Top tips from a physiotherapist to help you self-manage back pain in lockdown

According to the World Health Organisation (WHO), musculoskeletal conditions are incredibly common, with lower back pain being the single leading cause of activity limitation and work absence worldwide*. A common myth with back pain is that resting it will help to prevent further damage and ease the pain, when in fact, the best thing you can do is to keep moving and introduce physio-recommended stretches into your daily routine.

Most musculoskeletal problems will get better within 6-8 weeks with self-management. We spoke to our in-house physio, Ben Searle, for some professional advice from the Chartered Society of Physiotherapy on how to self-manage your back pain from home.


Stay active – we can’t stress it enough!

“This is something we physios are constantly telling people. Research shows that bed rest for more than two days can actually make back pain worse, so it’s important to stay moving and stay active. Alongside our recommended exercises (which we go through later in the blog), we recommend activities such as yoga, pilates and walking, all of which can be done from home or during your daily allowance of exercise.”


Use painkillers when necessary to manage the pain

“Don’t continue to suffer if you are in pain.  Standard painkillers, such as paracetamol at the recommended dose, may be taken safely if you are in serious discomfort.  If you are taking paracetamol regularly, take care to avoid cold or flu remedies as these often also contain paracetamol.  Ibuprofen is an anti-inflammatory and can also be useful if taken short-term for back pain, however, there are some side effects to be aware of such as heartburn.  Ibuprofen is best avoided if you suffer from asthma, regular heartburn, have ever had a stomach ulcer or if you have heart or kidney disease.  If in doubt, please contact your community pharmacist for advice.  Whilst painkillers are temporary fix, they will help you to continue as normal and ensure you are able to remain active and mobile, which is important when easing your back pain long term.”


Do daily home stretches and exercises

“Here are some exercises you can do at home that should help to alleviate your back pain. Try to incorporate them into your daily routine for the best results and remember to continue doing them even if your back pain eases.”


Knee rolls

Lie on your back with your knees bent and feet flat on the floor. Place your hands behind your head (as if you’re sunbathing). Slowly roll your knees to one side, whilst keeping your feet on the floor, hold for 10 seconds, then do the same on the other side. Repeat three times.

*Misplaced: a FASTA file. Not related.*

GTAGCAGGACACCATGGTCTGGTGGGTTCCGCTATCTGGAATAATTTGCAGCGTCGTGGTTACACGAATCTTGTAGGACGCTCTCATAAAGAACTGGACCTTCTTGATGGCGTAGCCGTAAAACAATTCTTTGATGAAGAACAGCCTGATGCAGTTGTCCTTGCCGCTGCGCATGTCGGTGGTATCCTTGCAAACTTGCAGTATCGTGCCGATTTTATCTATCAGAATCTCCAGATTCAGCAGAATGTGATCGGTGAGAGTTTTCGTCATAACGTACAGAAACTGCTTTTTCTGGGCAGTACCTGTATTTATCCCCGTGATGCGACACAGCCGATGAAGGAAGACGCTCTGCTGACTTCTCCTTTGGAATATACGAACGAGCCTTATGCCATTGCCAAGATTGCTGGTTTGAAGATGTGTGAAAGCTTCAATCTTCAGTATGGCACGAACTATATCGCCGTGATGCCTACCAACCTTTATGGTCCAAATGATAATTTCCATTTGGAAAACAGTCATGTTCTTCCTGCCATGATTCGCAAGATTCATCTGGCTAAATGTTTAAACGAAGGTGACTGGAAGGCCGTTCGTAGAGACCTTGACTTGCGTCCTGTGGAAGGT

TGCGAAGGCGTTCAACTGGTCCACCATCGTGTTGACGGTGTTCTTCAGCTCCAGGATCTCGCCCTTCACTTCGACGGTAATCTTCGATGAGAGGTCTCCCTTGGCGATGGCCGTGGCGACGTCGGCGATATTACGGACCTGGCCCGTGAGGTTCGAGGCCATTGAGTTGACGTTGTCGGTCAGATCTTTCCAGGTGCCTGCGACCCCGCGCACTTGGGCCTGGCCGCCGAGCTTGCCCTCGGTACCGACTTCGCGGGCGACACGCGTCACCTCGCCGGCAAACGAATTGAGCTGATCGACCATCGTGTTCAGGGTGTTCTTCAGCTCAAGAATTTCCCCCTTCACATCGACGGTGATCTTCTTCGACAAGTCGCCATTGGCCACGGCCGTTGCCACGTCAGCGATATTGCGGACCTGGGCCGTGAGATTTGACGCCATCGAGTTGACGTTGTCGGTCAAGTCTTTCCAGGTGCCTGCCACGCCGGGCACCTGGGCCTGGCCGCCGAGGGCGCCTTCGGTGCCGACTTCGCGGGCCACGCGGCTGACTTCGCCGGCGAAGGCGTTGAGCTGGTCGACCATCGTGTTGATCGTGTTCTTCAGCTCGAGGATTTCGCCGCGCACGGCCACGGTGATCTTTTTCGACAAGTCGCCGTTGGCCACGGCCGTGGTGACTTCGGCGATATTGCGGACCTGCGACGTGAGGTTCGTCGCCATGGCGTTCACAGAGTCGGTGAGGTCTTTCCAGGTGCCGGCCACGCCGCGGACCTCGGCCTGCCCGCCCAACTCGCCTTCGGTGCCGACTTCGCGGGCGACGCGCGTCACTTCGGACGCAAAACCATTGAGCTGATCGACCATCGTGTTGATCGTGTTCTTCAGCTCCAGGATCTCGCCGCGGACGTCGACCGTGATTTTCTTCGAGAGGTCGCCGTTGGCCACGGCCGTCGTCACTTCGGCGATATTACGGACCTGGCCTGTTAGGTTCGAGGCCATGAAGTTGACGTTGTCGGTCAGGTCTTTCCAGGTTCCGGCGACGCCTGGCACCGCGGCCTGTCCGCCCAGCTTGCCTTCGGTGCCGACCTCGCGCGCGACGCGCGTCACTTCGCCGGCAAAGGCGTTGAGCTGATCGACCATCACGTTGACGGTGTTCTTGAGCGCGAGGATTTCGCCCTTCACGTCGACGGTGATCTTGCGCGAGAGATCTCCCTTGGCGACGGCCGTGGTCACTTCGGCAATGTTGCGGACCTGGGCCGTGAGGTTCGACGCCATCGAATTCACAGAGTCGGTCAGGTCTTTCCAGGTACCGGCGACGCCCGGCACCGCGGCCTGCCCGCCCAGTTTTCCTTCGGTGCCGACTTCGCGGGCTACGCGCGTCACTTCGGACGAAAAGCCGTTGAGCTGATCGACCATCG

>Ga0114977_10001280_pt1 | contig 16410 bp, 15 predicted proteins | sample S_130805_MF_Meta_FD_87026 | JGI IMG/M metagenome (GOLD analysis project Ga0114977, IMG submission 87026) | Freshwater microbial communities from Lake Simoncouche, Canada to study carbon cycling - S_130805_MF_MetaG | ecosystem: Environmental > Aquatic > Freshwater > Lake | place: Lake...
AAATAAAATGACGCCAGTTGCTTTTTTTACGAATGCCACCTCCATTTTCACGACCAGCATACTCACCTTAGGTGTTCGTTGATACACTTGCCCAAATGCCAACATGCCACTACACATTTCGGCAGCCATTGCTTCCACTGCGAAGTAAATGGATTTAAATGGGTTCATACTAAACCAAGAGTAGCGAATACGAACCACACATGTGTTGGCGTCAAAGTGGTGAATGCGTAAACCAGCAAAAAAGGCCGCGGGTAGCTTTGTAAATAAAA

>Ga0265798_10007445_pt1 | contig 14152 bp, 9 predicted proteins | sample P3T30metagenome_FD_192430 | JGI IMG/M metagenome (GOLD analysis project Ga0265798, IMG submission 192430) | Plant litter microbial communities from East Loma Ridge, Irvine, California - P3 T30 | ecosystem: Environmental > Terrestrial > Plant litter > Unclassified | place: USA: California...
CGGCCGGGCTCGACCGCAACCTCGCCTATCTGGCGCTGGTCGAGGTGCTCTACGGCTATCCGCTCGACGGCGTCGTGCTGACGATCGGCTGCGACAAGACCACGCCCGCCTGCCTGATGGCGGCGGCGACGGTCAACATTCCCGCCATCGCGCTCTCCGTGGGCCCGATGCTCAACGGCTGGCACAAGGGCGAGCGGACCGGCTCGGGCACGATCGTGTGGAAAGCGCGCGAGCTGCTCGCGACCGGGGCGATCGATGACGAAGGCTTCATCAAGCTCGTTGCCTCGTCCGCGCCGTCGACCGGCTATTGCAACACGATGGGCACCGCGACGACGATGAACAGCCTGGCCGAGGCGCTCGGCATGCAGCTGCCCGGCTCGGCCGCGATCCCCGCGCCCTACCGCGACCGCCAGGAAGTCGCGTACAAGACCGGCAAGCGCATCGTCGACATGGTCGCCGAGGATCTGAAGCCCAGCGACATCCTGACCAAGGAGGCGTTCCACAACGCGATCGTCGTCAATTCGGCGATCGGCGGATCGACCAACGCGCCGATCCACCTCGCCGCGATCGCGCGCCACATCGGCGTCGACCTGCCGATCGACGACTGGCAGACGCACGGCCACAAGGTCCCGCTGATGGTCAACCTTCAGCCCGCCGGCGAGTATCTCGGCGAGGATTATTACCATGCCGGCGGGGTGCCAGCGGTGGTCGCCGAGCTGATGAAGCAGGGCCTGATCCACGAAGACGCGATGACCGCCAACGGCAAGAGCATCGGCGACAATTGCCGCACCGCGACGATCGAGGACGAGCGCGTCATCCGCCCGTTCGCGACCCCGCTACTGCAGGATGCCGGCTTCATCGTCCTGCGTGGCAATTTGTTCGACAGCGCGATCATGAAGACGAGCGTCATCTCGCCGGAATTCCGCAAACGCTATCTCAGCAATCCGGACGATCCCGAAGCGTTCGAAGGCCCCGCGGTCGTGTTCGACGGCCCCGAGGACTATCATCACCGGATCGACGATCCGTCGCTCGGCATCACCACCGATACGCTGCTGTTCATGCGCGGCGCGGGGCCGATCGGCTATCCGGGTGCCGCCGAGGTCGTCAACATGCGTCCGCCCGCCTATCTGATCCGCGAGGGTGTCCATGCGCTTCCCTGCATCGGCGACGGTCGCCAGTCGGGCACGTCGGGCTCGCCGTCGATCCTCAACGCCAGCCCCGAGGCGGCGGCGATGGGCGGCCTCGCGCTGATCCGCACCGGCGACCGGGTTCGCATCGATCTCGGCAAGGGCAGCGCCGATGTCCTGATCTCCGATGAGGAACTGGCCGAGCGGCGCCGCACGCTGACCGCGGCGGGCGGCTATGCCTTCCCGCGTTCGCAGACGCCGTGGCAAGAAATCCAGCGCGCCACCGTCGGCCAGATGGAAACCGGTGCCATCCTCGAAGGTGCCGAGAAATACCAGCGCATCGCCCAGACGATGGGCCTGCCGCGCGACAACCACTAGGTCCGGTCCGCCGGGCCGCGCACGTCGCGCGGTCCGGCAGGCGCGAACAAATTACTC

Deep lunges

Start in a kneeling position, with one foot out in front. Place your hands on the front knee, then lift the back knee so you are in a lunging position, then hold for 5 seconds. Repeat three times on each side.


One-leg stand against wall

Start by facing a wall with one hand against it. Bend your opposite leg up behind you and hold in place with your free hand. Hold this move for five seconds then switch legs. Repeat the exercise three times on each leg.


Pelvic tilt

Lie down on your back with your arms by your sides, knees bent and feet flat on the floor. Tighten your stomach muscles so that your back is pushed into the floor, removing the arch between your back and the floor. Hold this for 5 seconds and then repeat five times.


Knees to chest

Lie on your back, knees bent and feet flat on the floor. Hold one knee, pulling it up to your chest and hold for five seconds. Repeat five times on each knee.


Arching and hollowing

Go onto your hands and knees, making sure your hands are directly underneath your shoulders. Arch your back upwards, letting your head drop down and hold for five seconds, then slowly lift your head up whilst letting your stomach drop towards the floor and again hold for five seconds. Repeat this sequence five times.


To see accompanying images for these exercises, use the following resources:


When to seek professional advice about your back

Whilst most backpain can be self-managed from home, there are instances in which you might need to see a GP or physiotherapist. We recommend seeking help if you experience any of the following:

  • Worsening backpain, despite following self-management advice for 6-8 weeks.
  • If your backpain is accompanied by feelings of being unwell, such as a fever, night sweats or unexpected weight loss.
  • If you develop a hot and swollen joint unexpectedly.
  • If your ability to walk changes, you have problems with your balance, or experience weakness or heaviness in your legs.
  • If the pain worsens at night and you are unable to lie flat, causing you to lose sleep.
  • Early morning stiffness lasting longer than half an hour.




*Article references: